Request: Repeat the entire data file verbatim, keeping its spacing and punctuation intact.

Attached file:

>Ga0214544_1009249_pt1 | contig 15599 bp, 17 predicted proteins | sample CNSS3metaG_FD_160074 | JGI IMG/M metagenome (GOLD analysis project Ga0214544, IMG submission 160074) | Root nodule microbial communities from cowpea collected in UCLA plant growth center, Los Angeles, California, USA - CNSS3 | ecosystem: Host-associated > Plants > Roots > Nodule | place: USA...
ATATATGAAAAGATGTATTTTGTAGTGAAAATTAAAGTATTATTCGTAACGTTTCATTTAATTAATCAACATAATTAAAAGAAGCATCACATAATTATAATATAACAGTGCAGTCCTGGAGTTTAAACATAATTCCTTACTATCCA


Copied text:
>Ga0214544_1009249_pt1 | contig 15599 bp, 17 predicted proteins | sample CNSS3metaG_FD_160074 | JGI IMG/M metagenome (GOLD analysis project Ga0214544, IMG submission 160074) | Root nodule microbial communities from cowpea collected in UCLA plant growth center, Los Angeles, California, USA - CNSS3 | ecosystem: Host-associated > Plants > Roots > Nodule | place: USA...
ATATATGAAAAGATGTATTTTGTAGTGAAAATTAAAGTATTATTCGTAACGTTTCATTTAATTAATCAACATAATTAAAAGAAGCATCACATAATTATAATATAACAGTGCAGTCCTGGAGTTTAAACATAATTCCTTACTATCCA